The dial is split up into effectively two parts, separated by a metallic ring. Inside that ring is where we find the Arabic numerals, Longines logo, the handset, and date window. We also have – just above six o’clock – a set of five applied stars and the word chronometer, but more on that later. Overlaid on the metallic ring are white, diamond-shaped markers which are aligned with the Arabics. They are small, but they provide added contrast against the matte black dial surface and are filled with lume – a small but nice additional detail.

Moving to the second portion of the dial, on the other side of the metallic ring, we find the aforementioned minute track with minutes marked off in five-minute intervals, with long hash marks delineating the remaining minutes. There is a series of tiny hash marks between each minute hash mark as well. All of these dial features are housed inside of the 40mm case, which is mostly brushed, with a stepped polished bezel. The case has that retro tool watch look and nice curvature, which fits with the dial design quite well.
The hour and minute hands are long, narrow arrows with a sandblasted finish. The seconds hand is actually one of the most captivating aspects of this watch’s design. The outer end of the seconds hand is painted a bright red, which has an almost lacquered appearance to it. This hand reaches the outermost section of the minute track, but it is the diamond toward the end of the seconds hand that I want to mention. This diamond is the same size as the applied diamond-shaped markers referenced earlier. As the hand sweeps across the dial, the seconds hand diamond appears in the same position overtop the metallic ring as the applied markers. This is a small detail, but evidence of a watch with a design which can reveal unsuspected thoughtfulness over time.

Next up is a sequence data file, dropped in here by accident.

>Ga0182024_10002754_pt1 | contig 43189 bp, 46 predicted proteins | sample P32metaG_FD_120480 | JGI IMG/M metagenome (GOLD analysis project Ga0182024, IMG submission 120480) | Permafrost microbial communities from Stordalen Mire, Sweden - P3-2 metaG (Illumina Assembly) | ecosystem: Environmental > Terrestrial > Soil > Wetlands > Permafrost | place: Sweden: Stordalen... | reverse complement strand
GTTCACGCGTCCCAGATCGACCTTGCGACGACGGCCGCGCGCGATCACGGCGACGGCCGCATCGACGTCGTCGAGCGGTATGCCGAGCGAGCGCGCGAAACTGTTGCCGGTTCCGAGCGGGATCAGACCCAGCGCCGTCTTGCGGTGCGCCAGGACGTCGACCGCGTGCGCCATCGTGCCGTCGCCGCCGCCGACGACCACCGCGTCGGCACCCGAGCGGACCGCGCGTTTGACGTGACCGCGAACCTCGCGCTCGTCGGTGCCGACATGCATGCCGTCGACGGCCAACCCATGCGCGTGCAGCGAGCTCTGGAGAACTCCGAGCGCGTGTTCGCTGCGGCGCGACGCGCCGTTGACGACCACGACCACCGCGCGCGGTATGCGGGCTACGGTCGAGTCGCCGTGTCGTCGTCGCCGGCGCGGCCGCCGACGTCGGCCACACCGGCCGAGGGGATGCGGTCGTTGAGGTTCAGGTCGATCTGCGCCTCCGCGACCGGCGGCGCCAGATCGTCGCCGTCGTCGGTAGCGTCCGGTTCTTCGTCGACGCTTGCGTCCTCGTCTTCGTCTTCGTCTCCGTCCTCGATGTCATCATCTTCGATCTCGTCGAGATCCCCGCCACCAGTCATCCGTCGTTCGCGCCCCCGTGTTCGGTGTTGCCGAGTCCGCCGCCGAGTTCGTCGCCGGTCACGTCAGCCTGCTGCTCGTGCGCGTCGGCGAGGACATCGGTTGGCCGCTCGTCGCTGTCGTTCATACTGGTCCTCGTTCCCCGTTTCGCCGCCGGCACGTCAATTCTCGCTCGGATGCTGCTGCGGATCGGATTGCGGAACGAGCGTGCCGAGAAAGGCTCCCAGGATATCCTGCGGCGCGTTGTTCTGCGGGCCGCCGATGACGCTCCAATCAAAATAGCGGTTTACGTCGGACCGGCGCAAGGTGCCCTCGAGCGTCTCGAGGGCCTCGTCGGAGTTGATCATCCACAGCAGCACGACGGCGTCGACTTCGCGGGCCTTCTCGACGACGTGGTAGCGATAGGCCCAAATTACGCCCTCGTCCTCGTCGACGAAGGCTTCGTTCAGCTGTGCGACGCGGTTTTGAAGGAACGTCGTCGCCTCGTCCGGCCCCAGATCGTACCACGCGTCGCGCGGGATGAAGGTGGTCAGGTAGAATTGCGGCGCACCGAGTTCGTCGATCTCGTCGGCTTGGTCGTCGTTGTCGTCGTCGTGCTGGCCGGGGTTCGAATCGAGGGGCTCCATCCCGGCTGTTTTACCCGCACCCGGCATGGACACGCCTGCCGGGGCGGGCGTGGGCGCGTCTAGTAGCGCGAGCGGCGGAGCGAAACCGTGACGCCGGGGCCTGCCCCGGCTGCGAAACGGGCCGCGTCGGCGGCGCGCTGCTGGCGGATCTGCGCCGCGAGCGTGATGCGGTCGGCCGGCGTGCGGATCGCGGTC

For a watch that is 40mm in diameter, the signed crown is quite large. It is shaped in a pseudo-onion style, which in some angles is more obvious than others. I will admit, I did not notice the size of the crown relative to the size of the watch at first. But as I wore the piece a bit more, that aspect came to become more and more obvious, to the point where I almost could not un-see it. The way it tapers down, there are times when looking at it, that I was not sure if I had screwed the crown down all the way. I would not necessarily call this a deal-breaker, but just something worth noting. While it adds to the vintage ideal that this watch seems to be going for, to my mind, a more conventional crown design at a smaller size would not have taken away from the overall look of this piece.
I really like that Longines utilized a closed caseback with this watch because it works with its overall tool watch air. The caseback design features a globe engraving with the brand’s logo, as well as the wordmark below. There is also a set of six screws present around the caseback plate which appear to keep it securely affixed to the watch. One of the biggest value features of the watch is behind the caseback – beating away inside the Longines Spirit is the Longines caliber L888.4, an ETA-based design (ETA A31.L11, in turn based on the 2892-A2) featuring 64 hours of power reserve and a silicon balance spring. But what makes things more interesting is the fact that the movement has been COSC certified. For a watch priced just above $2,000, that is a pretty solid deal.

The luminescence on this watch is quite good, and of course, that is aided by the thick, applied white numerals (filled with Super-LumiNova). Generally, with pilot, or pilot-adjacent watches, the lume is either nothing to write home about, or only certain markers are given the lume treatment. Here, every numeral, every marker, and every hand are treated with lume, so you can get equal enjoyment out of the dial in both bright or lowlight environments.